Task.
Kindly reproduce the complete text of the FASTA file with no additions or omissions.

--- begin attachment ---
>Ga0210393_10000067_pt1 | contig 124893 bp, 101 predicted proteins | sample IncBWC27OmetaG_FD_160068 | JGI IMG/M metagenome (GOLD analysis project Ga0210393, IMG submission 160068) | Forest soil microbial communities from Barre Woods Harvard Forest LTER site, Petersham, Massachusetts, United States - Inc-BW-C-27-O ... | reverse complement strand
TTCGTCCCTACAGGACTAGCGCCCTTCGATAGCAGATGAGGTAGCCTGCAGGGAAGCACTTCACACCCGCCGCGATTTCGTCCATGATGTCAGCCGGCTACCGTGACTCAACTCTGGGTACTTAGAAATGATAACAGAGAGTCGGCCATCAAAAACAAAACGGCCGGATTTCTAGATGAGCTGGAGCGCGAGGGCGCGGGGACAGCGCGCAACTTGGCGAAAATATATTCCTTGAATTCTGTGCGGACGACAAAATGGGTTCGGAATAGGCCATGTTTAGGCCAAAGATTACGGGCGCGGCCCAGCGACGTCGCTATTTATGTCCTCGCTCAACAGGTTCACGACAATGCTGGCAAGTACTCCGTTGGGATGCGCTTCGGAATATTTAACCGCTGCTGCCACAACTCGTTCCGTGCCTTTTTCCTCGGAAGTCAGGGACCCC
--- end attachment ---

>Ga0210393_10000067_pt1 | contig 124893 bp, 101 predicted proteins | sample IncBWC27OmetaG_FD_160068 | JGI IMG/M metagenome (GOLD analysis project Ga0210393, IMG submission 160068) | Forest soil microbial communities from Barre Woods Harvard Forest LTER site, Petersham, Massachusetts, United States - Inc-BW-C-27-O ... | reverse complement strand
TTCGTCCCTACAGGACTAGCGCCCTTCGATAGCAGATGAGGTAGCCTGCAGGGAAGCACTTCACACCCGCCGCGATTTCGTCCATGATGTCAGCCGGCTACCGTGACTCAACTCTGGGTACTTAGAAATGATAACAGAGAGTCGGCCATCAAAAACAAAACGGCCGGATTTCTAGATGAGCTGGAGCGCGAGGGCGCGGGGACAGCGCGCAACTTGGCGAAAATATATTCCTTGAATTCTGTGCGGACGACAAAATGGGTTCGGAATAGGCCATGTTTAGGCCAAAGATTACGGGCGCGGCCCAGCGACGTCGCTATTTATGTCCTCGCTCAACAGGTTCACGACAATGCTGGCAAGTACTCCGTTGGGATGCGCTTCGGAATATTTAACCGCTGCTGCCACAACTCGTTCCGTGCCTTTTTCCTCGGAAGTCAGGGACCCC